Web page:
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Building better NPCs

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  • #16
    Now, I don't know what sort of games you run, but I tend to keep the number of NPCs to a minimum - for a number of reasons:

    1. If the players know a lot of people in the city they tend to spread up often and run about their own business, talking to their separate contacts, which gives the game a rather fragmented atmosphere, and you often end up being the limiting ST, stating "you're not here right now, so you can't partake in the conversation!".

    2. Even the most skilled actor can only come up with a limited amount of accents and styles of expression, so you easily end up blending the NPCs as an ST if there are too many of them.

    3. Even for a 6-8 hour session you should keep the number of scenes to a minimum if you want to keep them in the atmosphere - too many scenes often makes it hard for you and them to jump in and out of decor, sounds and surroundings, and the NPCs you introduce or use should also react to their surroundings.

    So my advice is to keep them to a minimum and you are thus able to give them more attention.

    As for introducing new NPCs then I often don't fully decide on them in advance. Are they gonna be part of the Camarilla or the Sabbat? Are they enemies of the PCs? And so forth.

    An example:

    I'm running a Victorian Age Vampire Chronicle. It's London 1882 and my three neonate PCs are trying to keep track of supernatural activity in Westminster while the Sabbat is infiltrating the city one brick at the time. In a restaurant on Haymarket they meet a rather odd couple consisting of an American cowboy named Marlow and his repulsive and mute sidekick called Skinny (Marlow doesn't know his real name as Skinny had his tongue ripped out prior to his embrace). Marlow is rather full of himself and is constantly talking, and not only does he talk - he also paraphrases alle the actions and expressions of the people he's talking to ... which is both mildly funny and fucking annoying at the same time. Skinny just sits there writing about all the exploits of his cowboy companion.

    This is how I start them out. I don't know what they'll become until I've seen how the players react to them. Then I'll slowly mold them into something which fits the story.

    Merely an idea.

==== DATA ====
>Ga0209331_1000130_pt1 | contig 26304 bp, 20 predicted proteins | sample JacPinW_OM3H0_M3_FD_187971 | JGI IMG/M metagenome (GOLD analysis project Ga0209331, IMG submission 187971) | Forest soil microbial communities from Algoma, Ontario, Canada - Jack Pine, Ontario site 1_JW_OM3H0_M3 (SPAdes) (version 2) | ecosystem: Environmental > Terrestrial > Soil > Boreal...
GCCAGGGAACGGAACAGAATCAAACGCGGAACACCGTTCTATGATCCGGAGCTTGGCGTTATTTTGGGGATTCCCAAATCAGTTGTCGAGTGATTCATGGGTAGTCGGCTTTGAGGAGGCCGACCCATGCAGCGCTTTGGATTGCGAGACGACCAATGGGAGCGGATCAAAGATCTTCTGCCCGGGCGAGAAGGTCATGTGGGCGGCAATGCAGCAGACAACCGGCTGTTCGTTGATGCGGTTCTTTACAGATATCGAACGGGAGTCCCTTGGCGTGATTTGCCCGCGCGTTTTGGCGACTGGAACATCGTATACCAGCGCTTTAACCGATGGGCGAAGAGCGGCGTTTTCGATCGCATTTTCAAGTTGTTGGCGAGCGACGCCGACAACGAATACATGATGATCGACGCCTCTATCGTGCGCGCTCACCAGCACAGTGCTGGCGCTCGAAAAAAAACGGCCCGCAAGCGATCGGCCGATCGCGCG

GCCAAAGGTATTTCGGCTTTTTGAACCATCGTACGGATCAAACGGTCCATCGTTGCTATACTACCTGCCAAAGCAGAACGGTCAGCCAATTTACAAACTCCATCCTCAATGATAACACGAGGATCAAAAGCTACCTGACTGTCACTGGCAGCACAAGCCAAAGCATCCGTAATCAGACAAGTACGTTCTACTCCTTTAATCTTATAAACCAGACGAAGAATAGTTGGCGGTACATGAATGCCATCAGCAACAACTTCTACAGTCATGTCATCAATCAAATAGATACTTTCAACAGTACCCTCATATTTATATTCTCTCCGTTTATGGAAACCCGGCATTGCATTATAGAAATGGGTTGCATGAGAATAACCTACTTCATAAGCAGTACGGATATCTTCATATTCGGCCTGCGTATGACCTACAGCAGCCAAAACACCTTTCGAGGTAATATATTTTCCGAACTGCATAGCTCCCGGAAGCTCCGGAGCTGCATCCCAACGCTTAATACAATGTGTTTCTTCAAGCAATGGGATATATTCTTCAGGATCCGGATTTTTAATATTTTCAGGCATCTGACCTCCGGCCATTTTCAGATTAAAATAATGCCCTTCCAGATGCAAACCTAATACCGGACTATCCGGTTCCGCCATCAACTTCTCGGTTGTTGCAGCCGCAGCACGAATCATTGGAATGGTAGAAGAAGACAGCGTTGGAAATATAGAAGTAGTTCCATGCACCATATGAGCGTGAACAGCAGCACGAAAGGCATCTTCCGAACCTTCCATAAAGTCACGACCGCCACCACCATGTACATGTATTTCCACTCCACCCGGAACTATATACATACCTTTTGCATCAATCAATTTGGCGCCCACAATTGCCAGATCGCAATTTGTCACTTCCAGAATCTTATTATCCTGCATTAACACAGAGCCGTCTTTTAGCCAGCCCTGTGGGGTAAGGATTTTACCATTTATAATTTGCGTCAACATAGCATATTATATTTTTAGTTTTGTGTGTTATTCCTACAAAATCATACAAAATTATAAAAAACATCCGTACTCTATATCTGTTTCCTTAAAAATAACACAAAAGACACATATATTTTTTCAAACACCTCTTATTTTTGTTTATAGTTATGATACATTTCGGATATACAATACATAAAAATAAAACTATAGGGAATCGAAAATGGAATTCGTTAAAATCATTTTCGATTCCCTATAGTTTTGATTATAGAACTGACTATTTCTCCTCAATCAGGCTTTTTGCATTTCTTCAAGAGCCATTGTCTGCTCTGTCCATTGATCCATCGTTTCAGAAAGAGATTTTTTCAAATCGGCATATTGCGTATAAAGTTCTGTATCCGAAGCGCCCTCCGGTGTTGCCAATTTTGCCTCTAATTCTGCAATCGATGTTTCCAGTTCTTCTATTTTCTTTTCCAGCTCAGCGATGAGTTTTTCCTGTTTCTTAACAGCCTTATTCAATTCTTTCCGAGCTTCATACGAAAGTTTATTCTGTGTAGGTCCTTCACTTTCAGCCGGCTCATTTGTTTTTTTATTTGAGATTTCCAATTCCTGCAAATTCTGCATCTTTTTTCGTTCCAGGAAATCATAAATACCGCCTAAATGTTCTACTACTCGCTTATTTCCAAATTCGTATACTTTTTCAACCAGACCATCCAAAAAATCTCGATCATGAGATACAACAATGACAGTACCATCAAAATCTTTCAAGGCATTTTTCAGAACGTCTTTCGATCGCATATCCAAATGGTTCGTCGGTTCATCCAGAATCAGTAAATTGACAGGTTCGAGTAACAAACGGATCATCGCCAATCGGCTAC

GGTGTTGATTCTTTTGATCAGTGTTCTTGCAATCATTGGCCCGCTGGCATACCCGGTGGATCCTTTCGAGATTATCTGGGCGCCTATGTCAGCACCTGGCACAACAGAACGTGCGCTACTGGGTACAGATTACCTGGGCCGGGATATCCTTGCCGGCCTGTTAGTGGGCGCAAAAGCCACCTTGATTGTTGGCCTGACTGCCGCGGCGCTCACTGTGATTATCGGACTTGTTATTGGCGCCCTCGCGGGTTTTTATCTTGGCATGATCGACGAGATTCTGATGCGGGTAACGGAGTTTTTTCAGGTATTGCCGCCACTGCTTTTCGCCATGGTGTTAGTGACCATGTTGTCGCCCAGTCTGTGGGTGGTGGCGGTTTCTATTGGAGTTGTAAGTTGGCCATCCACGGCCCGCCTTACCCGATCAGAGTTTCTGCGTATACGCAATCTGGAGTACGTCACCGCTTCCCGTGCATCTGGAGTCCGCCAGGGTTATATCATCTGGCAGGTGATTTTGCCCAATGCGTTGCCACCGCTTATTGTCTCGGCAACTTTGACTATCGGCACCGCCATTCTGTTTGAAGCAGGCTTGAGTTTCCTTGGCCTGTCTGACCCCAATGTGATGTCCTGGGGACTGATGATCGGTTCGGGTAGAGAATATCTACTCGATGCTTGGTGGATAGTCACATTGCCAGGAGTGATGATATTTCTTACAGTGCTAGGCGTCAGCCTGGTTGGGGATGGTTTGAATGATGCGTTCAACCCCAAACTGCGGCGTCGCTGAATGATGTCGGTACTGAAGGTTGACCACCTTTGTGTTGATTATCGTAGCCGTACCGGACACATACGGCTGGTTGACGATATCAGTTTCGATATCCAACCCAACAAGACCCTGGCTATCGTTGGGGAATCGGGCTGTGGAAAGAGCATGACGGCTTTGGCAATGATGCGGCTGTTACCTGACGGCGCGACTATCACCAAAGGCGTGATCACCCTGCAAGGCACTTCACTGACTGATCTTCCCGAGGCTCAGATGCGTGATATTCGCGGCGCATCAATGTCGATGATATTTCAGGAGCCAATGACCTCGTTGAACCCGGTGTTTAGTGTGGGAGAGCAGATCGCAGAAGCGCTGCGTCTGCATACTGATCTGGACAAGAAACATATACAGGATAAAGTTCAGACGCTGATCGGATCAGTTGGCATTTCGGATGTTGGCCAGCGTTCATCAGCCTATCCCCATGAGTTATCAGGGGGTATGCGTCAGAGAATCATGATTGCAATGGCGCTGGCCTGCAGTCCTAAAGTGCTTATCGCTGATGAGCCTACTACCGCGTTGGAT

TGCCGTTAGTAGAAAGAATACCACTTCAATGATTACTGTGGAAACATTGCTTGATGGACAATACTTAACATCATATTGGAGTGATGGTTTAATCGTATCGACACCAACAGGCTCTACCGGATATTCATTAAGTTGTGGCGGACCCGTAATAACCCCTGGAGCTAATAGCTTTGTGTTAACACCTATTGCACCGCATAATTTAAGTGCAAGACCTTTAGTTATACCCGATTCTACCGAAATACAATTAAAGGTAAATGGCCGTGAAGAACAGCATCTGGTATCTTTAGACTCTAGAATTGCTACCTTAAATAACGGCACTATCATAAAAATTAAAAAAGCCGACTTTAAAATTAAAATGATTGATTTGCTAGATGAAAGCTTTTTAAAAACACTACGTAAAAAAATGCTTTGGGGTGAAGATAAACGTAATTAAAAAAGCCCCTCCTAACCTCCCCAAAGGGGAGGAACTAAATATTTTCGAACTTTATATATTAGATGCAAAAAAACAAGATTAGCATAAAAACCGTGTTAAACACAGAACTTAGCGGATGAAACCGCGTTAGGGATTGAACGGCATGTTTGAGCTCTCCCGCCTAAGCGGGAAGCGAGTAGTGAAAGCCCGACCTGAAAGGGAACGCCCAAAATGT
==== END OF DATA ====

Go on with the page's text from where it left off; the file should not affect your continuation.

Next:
"They do say, Mrs. M, that verbal insults hurt more than physical pain. They are of course wrong, as you will soon discover when I stick this toasting fork into your head."

    --E. Blackadder


    • #17
      How I create my NPC's, in three steps:

      1. 25-50 word backstory. Don't need anything more or less at this level, just hit the big Q's: what was their mortal past, why were they Embraced, and what have they done since.

      2. Using that backstory, figure out that character's niche in the city. In what are they skilled, what are their weaknesses, and how would that inform their place in the city's social ecology.

      3. Having figured out their niche, with what other NPC's might they come into conflict? Who might be their allies? That's a pretty broad question, because it can encompass ideology (nature demeanor or humanity/road/path), backgrounds, skill set, clan, and alliances.

      For example, let's cut an NPC out of whole cloth. Let's say we have an attorney, who gained some renown during the civil rights movement for successfully defending a number of cases involving wrongly-charged African-Americans. That got them the attention of a Ventrue, who vetted and eventually Embraced them...but there was a slight kink in the sire's plans, since this NPC was genuinely a do-gooder out to make the world a more just place. Ever since, this borderline-ancilla vampire has been a constant pain in elders' asses, because they took to defending their fellow neonates and disadvantaged vampires before Court, between appearances at night court ensuring the accused get adequate legal defense. They're not a full-on Anarch, but they're definitely a little too close for their sire's and the Board's comfort.